How to Find Out if People are Lying to You

How to Find Out if People are Lying to You


Do you know most lies happen when you don’t ask the right questions? How do you fix this and find out if someone is lying to you?

By Susan Ibitz, Human Behavior Hacker,

Easy – ask more questions. Do you know a four-year-old kid that asks 390 questions a day? How many questions do you ask your clients, kids, co-workers, or partners to know what really is going on?


Why do we fail to see lies?

As humans, we all have something called “Personal Dictionary.” What is this? It’s the context of our language. If I said to you, I do “voir dire,” you might think I speak Greek, but it just refers to jury selection. If I said I need to debrief this situation, I meant, let’s talk about it.

Therefore, what we do, who we are, manifests and changes the way we get and give information. So, the simple and easy way to fix this gap is, ask the questions!


How to do this in some scenarios.

Remember practice leads to mastery. It is considered that becoming a master needs 10,000 hours or 10 years to achieve. Let’s try to do this in 10 minutes. Practice with your kids, they are the best liars ever!

Example: Mother/Son.

  • Mom: Do you have homework?
  • Son: We had a substitute teacher today.

Most parents would let it go. But this kid hasn’t answered the question. He’s trying to convince you and not convey. Here’s how to address this conversation the right way.

  • Mom: Do you have homework?
  • Son: We had a substitute teacher today.
  • Mom: This substitute teacher gave you homework?
  • Son:
  • Mom: Did you do it?
  • Son:


Example: Job interview.

  • You: When I can hear from you about the job?
  • HR: Usually, we send an email.
  • You: “Usually” you send an email.  How can I call you to keep track of this position?

“Usually” is not a continuous action. The meaning of “usually” can shift and change based on the circumstances.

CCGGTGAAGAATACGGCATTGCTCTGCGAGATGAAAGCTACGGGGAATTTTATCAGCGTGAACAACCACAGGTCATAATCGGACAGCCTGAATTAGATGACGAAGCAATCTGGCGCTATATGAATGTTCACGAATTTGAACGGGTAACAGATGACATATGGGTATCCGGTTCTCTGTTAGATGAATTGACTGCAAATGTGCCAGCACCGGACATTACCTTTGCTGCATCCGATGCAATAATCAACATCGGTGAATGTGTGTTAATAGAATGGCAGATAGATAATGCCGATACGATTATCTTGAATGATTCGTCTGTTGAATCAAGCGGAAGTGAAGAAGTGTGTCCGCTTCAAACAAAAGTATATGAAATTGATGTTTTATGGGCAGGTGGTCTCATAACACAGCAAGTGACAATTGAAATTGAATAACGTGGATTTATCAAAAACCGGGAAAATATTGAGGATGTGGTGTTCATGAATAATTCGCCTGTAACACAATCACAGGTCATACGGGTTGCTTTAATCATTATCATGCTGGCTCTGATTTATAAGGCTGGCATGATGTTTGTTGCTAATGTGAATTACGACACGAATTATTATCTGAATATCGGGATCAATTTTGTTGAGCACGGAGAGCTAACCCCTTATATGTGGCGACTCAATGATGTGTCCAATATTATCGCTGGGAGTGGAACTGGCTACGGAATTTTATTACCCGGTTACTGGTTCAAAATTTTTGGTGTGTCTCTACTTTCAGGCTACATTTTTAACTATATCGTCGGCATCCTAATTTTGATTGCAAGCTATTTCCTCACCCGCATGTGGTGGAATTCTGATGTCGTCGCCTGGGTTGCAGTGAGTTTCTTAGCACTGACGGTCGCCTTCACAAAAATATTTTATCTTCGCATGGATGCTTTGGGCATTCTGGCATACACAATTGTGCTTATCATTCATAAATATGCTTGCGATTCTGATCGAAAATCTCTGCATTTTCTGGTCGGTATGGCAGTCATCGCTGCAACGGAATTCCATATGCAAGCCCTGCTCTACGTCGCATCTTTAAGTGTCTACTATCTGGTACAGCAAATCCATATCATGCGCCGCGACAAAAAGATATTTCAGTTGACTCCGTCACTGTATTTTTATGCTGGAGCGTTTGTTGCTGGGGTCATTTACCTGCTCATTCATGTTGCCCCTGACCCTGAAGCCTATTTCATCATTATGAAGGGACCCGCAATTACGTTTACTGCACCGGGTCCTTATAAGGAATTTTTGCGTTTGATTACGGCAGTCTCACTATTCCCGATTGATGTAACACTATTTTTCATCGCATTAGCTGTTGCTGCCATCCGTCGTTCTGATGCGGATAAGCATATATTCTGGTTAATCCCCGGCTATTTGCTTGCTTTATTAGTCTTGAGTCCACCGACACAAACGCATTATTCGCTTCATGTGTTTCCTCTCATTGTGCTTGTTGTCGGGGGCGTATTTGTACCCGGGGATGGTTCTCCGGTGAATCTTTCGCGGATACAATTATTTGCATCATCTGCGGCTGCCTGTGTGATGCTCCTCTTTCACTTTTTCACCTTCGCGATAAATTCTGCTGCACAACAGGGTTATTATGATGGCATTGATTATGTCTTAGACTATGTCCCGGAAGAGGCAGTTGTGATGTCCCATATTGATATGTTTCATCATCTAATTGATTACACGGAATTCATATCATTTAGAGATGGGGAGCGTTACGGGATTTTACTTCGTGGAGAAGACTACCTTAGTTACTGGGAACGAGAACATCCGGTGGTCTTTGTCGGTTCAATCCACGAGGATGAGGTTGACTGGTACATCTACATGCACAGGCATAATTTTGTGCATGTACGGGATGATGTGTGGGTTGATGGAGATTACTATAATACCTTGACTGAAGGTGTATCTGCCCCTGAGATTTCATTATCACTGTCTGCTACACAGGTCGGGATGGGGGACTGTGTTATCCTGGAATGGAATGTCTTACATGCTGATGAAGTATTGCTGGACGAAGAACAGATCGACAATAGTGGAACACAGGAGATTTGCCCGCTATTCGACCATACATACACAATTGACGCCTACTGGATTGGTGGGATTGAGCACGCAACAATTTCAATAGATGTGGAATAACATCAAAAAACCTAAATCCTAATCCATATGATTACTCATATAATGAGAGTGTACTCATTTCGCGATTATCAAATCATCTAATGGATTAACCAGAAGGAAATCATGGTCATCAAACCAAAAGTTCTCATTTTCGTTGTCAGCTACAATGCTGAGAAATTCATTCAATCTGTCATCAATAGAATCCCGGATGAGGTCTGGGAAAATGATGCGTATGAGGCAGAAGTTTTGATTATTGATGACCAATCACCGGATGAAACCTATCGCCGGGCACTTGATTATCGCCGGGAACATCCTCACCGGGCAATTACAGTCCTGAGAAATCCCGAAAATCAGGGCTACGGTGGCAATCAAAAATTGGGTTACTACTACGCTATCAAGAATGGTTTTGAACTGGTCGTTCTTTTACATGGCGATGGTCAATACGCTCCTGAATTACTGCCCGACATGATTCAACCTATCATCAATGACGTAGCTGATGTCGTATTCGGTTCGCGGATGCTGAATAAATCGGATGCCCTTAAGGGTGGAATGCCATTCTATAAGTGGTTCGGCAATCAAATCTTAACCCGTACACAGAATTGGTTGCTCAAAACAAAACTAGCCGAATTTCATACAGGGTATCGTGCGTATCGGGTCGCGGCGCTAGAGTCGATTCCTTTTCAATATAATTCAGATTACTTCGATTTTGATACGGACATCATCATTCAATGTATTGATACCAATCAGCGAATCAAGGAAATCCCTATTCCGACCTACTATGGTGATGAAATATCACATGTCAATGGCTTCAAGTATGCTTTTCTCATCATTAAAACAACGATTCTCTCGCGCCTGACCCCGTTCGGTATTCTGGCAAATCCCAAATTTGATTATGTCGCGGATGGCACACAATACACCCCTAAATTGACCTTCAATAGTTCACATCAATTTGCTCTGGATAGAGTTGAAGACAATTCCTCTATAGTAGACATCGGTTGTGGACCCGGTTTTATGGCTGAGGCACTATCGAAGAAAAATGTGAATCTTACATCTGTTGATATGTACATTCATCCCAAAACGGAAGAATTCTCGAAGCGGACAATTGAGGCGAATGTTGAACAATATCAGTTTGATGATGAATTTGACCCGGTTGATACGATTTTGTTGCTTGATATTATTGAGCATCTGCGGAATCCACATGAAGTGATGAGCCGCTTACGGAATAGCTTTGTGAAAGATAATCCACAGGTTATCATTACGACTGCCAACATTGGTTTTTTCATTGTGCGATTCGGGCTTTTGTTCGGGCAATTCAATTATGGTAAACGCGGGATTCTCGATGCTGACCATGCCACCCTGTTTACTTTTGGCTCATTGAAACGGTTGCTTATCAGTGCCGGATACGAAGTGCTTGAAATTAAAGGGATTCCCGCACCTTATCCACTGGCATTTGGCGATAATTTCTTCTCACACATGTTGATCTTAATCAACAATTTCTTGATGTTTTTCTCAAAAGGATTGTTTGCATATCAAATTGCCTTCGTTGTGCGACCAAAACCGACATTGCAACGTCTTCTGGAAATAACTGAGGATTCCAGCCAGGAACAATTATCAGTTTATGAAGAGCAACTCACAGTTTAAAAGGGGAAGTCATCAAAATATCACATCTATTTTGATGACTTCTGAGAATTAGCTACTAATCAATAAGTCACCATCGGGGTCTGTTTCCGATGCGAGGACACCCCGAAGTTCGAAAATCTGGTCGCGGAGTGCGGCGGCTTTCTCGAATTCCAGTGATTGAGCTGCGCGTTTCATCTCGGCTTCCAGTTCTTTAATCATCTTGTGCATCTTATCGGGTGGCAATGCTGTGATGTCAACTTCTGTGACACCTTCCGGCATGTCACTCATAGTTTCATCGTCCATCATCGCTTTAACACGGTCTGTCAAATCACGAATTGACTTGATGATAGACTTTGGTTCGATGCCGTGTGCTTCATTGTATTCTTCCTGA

Always come back with: “Usually you send an email, but in what other way can I have an update on the job position?” The trick is to come back with a question that has the initial conflicting word, in this case, the word is “usually.”


Example: Sales.

  • You: Has your company made a decision on our budget?
  • Client: They decided to go with another vendor.

This sale is not lost, but most sales reps would let it go. Why? “They” means that others made the decision. The person is not saying “we”, which would include them on the decision, but does not. For example, my boss needs a report, we need a report, etc. “Decided” is a thought, not an action.

So, in this case come back and say, “Do you agree with the decision?” If the person said no, come back with, “What can we do to make it happen? What do you think?”

It’s all about the “we” effect. Studies done in the University of Texas with couples that had only been dating for 6 months show that when you use the “we” on a question, the other person feels involved even if it is not their desire. “We” in our brain is a way to feel involved and responsible for the solution or outcome.

So, if you want your partner to take the trash out, say “Honey as we agreed, can you take the trash?” In that context, “we” means they were part of the decision. Nobody argues with themselves. Believe me, it works, I haven’t taken the trash out in months.




Asking questions, closing your mouth, and waiting for the answer is the best way to gather information. Never tell someone you know they are lying. They are going to close and not talk anymore. Play silly and keep asking, you will be amazed at how much people tell you.

PS – I’m now your new neighbor! I’ve moved to Ogden Dunes from Chicago. Now NWI is home for me and my business. See you around the corner!

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